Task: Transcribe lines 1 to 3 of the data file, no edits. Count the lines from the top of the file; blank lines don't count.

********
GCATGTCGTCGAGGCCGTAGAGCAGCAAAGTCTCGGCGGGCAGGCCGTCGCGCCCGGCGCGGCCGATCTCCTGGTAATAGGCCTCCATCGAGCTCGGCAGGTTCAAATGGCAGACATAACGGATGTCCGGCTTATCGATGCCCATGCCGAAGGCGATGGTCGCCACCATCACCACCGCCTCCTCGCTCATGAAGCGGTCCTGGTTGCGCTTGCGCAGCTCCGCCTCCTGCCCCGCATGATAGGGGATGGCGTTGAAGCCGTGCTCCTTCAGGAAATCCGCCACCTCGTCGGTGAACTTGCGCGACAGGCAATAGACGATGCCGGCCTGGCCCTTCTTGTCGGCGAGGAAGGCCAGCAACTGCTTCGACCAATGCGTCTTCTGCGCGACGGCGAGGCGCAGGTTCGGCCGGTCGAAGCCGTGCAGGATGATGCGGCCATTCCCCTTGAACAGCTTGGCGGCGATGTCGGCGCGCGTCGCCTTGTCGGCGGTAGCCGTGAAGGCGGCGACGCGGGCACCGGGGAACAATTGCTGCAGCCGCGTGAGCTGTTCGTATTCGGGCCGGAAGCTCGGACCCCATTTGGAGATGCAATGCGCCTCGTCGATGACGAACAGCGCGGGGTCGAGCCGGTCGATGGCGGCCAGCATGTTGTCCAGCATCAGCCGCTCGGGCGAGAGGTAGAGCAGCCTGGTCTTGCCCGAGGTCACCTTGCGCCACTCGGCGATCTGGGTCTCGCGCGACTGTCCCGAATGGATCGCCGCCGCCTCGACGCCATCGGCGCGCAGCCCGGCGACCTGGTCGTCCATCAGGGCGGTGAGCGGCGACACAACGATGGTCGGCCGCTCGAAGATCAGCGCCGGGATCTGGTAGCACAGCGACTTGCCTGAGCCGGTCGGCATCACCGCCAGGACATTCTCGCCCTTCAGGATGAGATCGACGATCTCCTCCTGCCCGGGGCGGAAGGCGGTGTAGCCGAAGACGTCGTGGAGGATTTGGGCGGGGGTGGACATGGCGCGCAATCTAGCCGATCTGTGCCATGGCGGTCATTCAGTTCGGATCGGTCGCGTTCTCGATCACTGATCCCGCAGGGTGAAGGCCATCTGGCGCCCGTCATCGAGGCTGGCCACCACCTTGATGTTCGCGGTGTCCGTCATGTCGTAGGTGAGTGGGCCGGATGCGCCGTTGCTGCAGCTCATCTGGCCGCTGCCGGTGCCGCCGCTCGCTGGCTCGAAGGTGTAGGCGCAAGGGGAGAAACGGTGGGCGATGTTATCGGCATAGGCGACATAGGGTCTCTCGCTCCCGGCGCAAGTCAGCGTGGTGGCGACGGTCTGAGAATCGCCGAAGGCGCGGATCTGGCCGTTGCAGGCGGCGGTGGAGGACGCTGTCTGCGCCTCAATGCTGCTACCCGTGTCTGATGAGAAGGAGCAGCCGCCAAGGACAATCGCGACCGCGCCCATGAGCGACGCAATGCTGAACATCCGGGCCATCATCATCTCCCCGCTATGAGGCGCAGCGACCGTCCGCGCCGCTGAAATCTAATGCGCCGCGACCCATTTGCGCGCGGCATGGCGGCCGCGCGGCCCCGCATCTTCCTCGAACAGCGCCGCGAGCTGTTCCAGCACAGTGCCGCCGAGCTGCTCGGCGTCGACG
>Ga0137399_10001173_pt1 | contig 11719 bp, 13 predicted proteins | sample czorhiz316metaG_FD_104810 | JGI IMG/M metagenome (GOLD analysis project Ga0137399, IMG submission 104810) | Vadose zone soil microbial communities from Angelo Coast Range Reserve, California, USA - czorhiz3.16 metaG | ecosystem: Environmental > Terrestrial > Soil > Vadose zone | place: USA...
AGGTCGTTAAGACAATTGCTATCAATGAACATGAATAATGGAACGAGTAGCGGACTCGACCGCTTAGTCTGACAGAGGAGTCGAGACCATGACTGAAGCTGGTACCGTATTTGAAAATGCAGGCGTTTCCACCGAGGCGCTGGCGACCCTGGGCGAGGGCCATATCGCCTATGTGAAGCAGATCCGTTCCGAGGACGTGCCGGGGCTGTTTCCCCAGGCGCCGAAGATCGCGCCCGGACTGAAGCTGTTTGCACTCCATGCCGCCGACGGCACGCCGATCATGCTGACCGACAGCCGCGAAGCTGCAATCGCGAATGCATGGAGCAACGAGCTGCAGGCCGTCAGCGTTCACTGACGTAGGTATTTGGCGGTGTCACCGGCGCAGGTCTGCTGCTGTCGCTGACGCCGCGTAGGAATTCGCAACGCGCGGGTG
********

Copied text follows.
GCATGTCGTCGAGGCCGTAGAGCAGCAAAGTCTCGGCGGGCAGGCCGTCGCGCCCGGCGCGGCCGATCTCCTGGTAATAGGCCTCCATCGAGCTCGGCAGGTTCAAATGGCAGACATAACGGATGTCCGGCTTATCGATGCCCATGCCGAAGGCGATGGTCGCCACCATCACCACCGCCTCCTCGCTCATGAAGCGGTCCTGGTTGCGCTTGCGCAGCTCCGCCTCCTGCCCCGCATGATAGGGGATGGCGTTGAAGCCGTGCTCCTTCAGGAAATCCGCCACCTCGTCGGTGAACTTGCGCGACAGGCAATAGACGATGCCGGCCTGGCCCTTCTTGTCGGCGAGGAAGGCCAGCAACTGCTTCGACCAATGCGTCTTCTGCGCGACGGCGAGGCGCAGGTTCGGCCGGTCGAAGCCGTGCAGGATGATGCGGCCATTCCCCTTGAACAGCTTGGCGGCGATGTCGGCGCGCGTCGCCTTGTCGGCGGTAGCCGTGAAGGCGGCGACGCGGGCACCGGGGAACAATTGCTGCAGCCGCGTGAGCTGTTCGTATTCGGGCCGGAAGCTCGGACCCCATTTGGAGATGCAATGCGCCTCGTCGATGACGAACAGCGCGGGGTCGAGCCGGTCGATGGCGGCCAGCATGTTGTCCAGCATCAGCCGCTCGGGCGAGAGGTAGAGCAGCCTGGTCTTGCCCGAGGTCACCTTGCGCCACTCGGCGATCTGGGTCTCGCGCGACTGTCCCGAATGGATCGCCGCCGCCTCGACGCCATCGGCGCGCAGCCCGGCGACCTGGTCGTCCATCAGGGCGGTGAGCGGCGACACAACGATGGTCGGCCGCTCGAAGATCAGCGCCGGGATCTGGTAGCACAGCGACTTGCCTGAGCCGGTCGGCATCACCGCCAGGACATTCTCGCCCTTCAGGATGAGATCGACGATCTCCTCCTGCCCGGGGCGGAAGGCGGTGTAGCCGAAGACGTCGTGGAGGATTTGGGCGGGGGTGGACATGGCGCGCAATCTAGCCGATCTGTGCCATGGCGGTCATTCAGTTCGGATCGGTCGCGTTCTCGATCACTGATCCCGCAGGGTGAAGGCCATCTGGCGCCCGTCATCGAGGCTGGCCACCACCTTGATGTTCGCGGTGTCCGTCATGTCGTAGGTGAGTGGGCCGGATGCGCCGTTGCTGCAGCTCATCTGGCCGCTGCCGGTGCCGCCGCTCGCTGGCTCGAAGGTGTAGGCGCAAGGGGAGAAACGGTGGGCGATGTTATCGGCATAGGCGACATAGGGTCTCTCGCTCCCGGCGCAAGTCAGCGTGGTGGCGACGGTCTGAGAATCGCCGAAGGCGCGGATCTGGCCGTTGCAGGCGGCGGTGGAGGACGCTGTCTGCGCCTCAATGCTGCTACCCGTGTCTGATGAGAAGGAGCAGCCGCCAAGGACAATCGCGACCGCGCCCATGAGCGACGCAATGCTGAACATCCGGGCCATCATCATCTCCCCGCTATGAGGCGCAGCGACCGTCCGCGCCGCTGAAATCTAATGCGCCGCGACCCATTTGCGCGCGGCATGGCGGCCGCGCGGCCCCGCATCTTCCTCGAACAGCGCCGCGAGCTGTTCCAGCACAGTGCCGCCGAGCTGCTCGGCGTCGACG
>Ga0137399_10001173_pt1 | contig 11719 bp, 13 predicted proteins | sample czorhiz316metaG_FD_104810 | JGI IMG/M metagenome (GOLD analysis project Ga0137399, IMG submission 104810) | Vadose zone soil microbial communities from Angelo Coast Range Reserve, California, USA - czorhiz3.16 metaG | ecosystem: Environmental > Terrestrial > Soil > Vadose zone | place: USA...
AGGTCGTTAAGACAATTGCTATCAATGAACATGAATAATGGAACGAGTAGCGGACTCGACCGCTTAGTCTGACAGAGGAGTCGAGACCATGACTGAAGCTGGTACCGTATTTGAAAATGCAGGCGTTTCCACCGAGGCGCTGGCGACCCTGGGCGAGGGCCATATCGCCTATGTGAAGCAGATCCGTTCCGAGGACGTGCCGGGGCTGTTTCCCCAGGCGCCGAAGATCGCGCCCGGACTGAAGCTGTTTGCACTCCATGCCGCCGACGGCACGCCGATCATGCTGACCGACAGCCGCGAAGCTGCAATCGCGAATGCATGGAGCAACGAGCTGCAGGCCGTCAGCGTTCACTGACGTAGGTATTTGGCGGTGTCACCGGCGCAGGTCTGCTGCTGTCGCTGACGCCGCGTAGGAATTCGCAACGCGCGGGTG